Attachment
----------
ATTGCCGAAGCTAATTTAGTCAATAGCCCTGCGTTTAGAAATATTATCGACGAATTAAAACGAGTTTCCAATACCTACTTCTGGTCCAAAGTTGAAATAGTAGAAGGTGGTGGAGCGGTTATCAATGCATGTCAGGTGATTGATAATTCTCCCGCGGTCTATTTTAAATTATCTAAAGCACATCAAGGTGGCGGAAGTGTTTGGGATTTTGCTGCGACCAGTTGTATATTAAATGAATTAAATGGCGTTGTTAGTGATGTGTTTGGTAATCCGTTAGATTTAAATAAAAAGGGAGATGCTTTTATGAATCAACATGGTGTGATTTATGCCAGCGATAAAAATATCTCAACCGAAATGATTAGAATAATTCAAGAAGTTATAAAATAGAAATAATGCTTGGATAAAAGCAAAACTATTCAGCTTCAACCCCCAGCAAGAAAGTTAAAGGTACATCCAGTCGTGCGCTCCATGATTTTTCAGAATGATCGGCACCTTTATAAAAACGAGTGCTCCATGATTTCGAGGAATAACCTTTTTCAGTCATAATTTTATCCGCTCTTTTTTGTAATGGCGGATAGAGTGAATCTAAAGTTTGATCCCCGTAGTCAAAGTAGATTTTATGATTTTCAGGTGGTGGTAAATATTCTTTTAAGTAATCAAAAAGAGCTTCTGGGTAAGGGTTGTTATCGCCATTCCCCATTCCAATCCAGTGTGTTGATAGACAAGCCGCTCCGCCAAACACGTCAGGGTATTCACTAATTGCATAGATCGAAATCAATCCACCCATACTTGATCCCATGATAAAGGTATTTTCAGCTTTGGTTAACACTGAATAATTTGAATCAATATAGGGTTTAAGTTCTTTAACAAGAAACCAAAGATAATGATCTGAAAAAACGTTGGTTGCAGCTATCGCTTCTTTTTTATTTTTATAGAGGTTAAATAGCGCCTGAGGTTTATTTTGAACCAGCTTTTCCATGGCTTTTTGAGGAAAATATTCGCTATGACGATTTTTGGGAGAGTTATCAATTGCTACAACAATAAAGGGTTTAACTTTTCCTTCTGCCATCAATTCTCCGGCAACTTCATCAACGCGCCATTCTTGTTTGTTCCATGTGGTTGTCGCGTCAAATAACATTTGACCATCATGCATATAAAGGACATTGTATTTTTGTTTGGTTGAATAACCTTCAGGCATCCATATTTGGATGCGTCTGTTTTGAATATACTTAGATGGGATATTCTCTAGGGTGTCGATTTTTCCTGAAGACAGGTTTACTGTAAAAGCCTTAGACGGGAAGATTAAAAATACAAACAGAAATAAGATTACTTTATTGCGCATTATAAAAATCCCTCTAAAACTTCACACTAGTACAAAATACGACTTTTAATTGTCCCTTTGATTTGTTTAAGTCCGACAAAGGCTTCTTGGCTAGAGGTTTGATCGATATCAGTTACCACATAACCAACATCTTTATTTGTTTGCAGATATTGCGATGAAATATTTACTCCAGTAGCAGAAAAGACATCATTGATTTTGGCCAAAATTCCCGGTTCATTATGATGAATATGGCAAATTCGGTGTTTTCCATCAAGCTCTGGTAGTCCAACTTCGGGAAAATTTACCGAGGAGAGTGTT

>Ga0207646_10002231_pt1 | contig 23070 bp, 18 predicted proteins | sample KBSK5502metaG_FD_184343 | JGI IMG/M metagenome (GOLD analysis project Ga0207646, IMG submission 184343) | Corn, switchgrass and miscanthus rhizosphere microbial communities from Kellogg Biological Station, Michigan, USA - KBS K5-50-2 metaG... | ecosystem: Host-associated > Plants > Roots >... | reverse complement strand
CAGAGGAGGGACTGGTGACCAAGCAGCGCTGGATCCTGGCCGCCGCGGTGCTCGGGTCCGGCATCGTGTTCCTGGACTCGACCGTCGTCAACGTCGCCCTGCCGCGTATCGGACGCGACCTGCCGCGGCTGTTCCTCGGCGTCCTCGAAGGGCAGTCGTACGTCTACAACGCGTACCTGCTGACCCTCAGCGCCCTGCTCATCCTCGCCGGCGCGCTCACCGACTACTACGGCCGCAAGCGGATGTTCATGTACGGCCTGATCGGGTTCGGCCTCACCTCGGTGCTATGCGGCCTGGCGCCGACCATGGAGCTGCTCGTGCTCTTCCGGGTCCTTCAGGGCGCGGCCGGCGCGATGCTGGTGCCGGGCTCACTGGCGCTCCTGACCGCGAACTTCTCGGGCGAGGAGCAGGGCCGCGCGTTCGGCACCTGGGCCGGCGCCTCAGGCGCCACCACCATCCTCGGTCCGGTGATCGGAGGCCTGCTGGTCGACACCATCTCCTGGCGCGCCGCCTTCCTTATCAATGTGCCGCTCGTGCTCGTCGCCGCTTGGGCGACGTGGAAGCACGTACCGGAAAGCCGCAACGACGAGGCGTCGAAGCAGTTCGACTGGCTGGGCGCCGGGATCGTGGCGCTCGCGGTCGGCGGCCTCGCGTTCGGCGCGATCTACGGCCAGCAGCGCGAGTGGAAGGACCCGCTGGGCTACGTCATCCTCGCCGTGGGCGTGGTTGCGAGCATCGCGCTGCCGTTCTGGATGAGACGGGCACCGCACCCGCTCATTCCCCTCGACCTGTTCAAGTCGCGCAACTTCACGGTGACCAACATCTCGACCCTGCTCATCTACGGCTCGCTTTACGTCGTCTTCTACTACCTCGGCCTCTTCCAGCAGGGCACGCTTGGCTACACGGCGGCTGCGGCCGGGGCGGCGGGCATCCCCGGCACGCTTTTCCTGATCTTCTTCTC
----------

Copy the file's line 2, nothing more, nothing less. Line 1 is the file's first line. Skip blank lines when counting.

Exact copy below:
>Ga0207646_10002231_pt1 | contig 23070 bp, 18 predicted proteins | sample KBSK5502metaG_FD_184343 | JGI IMG/M metagenome (GOLD analysis project Ga0207646, IMG submission 184343) | Corn, switchgrass and miscanthus rhizosphere microbial communities from Kellogg Biological Station, Michigan, USA - KBS K5-50-2 metaG... | ecosystem: Host-associated > Plants > Roots >... | reverse complement strand